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So there I am. 8 hours south of Nairobi, arm wrapped around Tom my bass player on the back of an old Honda dirt bike. In between us is Pickles, the one month old goat we have just purchased. As we bump down a road that looks more rut and rock then dirt, I look to my left and catch eyes with Jake. Sure enough he has Pickles Mom in a two arm carry and is same as me, balancing himself as carrier on the back of a bike. If the destination wasn’t 8 miles away, I’m sure we would have chosen to walk. Travelling with Hedley has taken us to some strange and interesting places, but this may take the cake.

 

Flash back to a week prior and we are performing at Free The Children’s West Fest in downtown Vancouver. FTC runs a youth ambassador program that helps high school students raise money to build schools, medical facilities, and start clean water initiatives in under privileged communities around the world.  What a cool thing it is to be in a room with so many ‘shameless idealists’ at one time. One class had raised well over $5,000 dollars and sponsored a village in the south of Kenya. What a huge contribution! All of us were super inspired by the efforts of this one class. Even though schools all over North America were doing the same, we wondered how this money would directly effect its recipients. Marc and Craig, the 2 brothers who founded Free the Children in their basement with friends, gave us a challenge. They produced a $50 bill from their pocket and asked us to travel deep into The Mara. We would use this money to purchase a goat for a family in need. They wanted us to see not only what one goat would mean to a family, but what a brand new school means to a whole community. Our Journey was about to begin.

Flash forward to the back of a Land Cruiser, we are jamming with members of The Kenyan Boys Choir on the way to a newly built school. Africa is beautiful as we play some Bob Marley and share stories. When we arrive, a chorus of voices welcome us as we are greeted by the the villagers both young and old. We are told of how the first school in their community had been built in the 50’s. Now with crumbling walls and a room too small, that tiny building stood behind the new school as a symbol of parents wanting change and more opportunities for their kids. Equal education for boys and girls. A chance to go to university in the city, returning as doctors and graduates, further helping their communities change with the fast moving world. We tell an elder about our mission to buy a goat, he directs us down the road to the house of a local Shepard who can give us a few tips. In an hour we are underneath the shade of an old tree, sipping hot tea and asking question to a man who has lived for 65 years on that same piece of land. He tells us how to look for a healthy goat without disease, he recommends buying a female to provide milk and make babies, and even lets us know about a friend of his who is selling goats at a market. Armed with knowledge, we get ready to buy.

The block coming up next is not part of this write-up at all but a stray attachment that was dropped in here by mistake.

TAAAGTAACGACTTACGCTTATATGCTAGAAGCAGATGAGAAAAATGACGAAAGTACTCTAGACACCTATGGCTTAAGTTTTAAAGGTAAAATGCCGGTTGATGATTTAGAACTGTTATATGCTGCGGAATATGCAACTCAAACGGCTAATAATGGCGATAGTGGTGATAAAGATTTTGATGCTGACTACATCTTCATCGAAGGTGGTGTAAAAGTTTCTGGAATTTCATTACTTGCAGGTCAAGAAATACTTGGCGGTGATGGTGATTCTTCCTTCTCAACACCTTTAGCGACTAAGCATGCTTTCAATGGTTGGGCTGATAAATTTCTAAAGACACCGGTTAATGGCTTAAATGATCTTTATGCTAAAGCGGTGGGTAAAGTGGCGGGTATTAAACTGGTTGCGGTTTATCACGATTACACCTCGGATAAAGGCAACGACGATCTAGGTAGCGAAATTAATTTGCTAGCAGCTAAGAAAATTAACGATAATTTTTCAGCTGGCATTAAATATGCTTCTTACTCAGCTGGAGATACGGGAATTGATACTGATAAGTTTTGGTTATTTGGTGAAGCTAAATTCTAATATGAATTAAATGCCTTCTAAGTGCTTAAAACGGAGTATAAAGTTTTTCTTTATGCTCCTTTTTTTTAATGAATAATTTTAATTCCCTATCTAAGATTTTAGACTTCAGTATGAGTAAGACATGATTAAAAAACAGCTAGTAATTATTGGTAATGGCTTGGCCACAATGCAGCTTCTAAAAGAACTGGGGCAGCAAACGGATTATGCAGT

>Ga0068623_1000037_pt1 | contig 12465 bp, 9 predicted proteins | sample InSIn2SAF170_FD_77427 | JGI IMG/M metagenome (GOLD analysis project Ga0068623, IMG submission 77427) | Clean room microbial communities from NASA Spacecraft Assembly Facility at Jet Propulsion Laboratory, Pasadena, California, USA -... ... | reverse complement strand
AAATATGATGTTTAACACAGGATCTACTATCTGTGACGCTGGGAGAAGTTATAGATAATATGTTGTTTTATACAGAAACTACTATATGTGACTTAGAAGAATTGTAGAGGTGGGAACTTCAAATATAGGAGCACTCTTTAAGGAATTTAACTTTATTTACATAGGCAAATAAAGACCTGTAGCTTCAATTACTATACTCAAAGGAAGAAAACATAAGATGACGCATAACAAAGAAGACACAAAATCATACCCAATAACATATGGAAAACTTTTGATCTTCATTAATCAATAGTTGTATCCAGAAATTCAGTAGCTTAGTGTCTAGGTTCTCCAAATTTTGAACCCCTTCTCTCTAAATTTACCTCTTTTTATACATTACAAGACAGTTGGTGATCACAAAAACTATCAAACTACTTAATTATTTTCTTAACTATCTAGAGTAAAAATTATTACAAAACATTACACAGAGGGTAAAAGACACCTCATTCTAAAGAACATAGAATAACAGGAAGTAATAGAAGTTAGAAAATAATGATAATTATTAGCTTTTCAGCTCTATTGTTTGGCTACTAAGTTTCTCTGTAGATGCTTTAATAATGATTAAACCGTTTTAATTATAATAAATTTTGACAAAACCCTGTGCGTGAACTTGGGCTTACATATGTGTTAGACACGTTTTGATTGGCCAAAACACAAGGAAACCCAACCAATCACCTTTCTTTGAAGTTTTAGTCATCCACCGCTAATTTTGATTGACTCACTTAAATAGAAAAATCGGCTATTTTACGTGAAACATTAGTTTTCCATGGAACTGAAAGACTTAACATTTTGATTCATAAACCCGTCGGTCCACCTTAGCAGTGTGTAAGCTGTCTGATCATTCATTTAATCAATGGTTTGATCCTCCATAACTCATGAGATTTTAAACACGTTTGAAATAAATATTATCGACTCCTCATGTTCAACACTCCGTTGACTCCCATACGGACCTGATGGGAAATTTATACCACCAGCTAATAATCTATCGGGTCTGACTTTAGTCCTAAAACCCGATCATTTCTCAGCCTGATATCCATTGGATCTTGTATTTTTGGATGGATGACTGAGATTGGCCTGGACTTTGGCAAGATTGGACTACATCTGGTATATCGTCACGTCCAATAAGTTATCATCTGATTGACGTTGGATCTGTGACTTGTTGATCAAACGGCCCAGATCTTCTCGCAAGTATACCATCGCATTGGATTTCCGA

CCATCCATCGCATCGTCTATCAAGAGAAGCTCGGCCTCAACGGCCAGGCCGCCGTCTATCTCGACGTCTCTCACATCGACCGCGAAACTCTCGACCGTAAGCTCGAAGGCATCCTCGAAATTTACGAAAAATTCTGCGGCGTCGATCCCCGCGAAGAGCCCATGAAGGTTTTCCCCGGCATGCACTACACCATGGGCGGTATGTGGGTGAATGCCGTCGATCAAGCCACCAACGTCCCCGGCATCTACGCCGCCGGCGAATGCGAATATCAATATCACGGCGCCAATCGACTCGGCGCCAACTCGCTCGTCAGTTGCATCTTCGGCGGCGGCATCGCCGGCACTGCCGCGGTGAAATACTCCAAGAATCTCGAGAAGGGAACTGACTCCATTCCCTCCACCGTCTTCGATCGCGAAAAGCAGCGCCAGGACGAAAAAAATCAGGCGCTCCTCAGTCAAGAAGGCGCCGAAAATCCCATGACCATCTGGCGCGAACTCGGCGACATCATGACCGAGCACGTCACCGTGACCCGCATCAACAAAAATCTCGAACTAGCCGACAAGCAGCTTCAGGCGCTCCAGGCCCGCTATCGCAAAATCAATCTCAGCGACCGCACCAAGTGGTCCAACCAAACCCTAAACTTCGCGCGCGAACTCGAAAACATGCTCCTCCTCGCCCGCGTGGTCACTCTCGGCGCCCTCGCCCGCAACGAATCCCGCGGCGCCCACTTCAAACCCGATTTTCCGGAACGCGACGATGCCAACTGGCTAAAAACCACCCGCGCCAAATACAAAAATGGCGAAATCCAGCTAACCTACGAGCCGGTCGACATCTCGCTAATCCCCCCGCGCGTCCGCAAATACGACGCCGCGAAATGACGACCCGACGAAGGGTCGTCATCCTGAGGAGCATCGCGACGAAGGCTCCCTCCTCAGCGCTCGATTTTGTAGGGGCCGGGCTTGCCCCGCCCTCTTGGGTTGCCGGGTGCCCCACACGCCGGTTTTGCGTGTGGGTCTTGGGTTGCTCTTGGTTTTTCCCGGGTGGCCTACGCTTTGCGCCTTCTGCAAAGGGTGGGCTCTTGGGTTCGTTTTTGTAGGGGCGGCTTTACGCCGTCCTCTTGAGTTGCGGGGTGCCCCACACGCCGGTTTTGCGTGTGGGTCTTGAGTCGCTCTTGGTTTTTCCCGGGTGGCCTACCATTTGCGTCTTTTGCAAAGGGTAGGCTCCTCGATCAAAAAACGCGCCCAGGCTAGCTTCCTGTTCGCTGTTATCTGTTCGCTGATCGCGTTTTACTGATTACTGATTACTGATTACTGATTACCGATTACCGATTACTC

I will forgoe the transaction, except to tell you after much searching and bartering we had not one, but two goats. Mama and her little one Pickles. We named him. Let me add that if you ever find yourself in a similar situation in Kenya, make sure to bring the local currency of Shillings. Imagine our surprise when Chris pulled out the same Canadian $50 from his pocket that had been given to us back home. Thankfully the seller was happy to take our funds after being assured it was legit and that he would be able to exchange at the bank in the nearest town.

Our goats went to a woman named Anna. With 2 children and 1 newborn of her own, she was also looking after her deceased brother’s children. She cried as we delivered our gifts and packed water from the river for her. One goat would provide milk for her children, and little Pickles would one day be sold at market or nourish the family. Anna is currently doing great; she is the head receptionist at the local medical facility that was still being built when we visited. The last report is that Mama goat is still with the family.

We are extremely lucky to live where we do and very fortunate to play music for a living amongst friends. We continue to support Free The Children and are constantly impressed with each new generation striving to be the change in our world. We all have the chance to make a difference in someone’s life, sometimes all it takes is one goat.

 

For more information on how you can help make a difference go to www.freethechildren.com our talk to your local guidance counsellor in your school about starting up your own FTC club. Ours is only one story, yours could be the next.

Written by Catherine Powell

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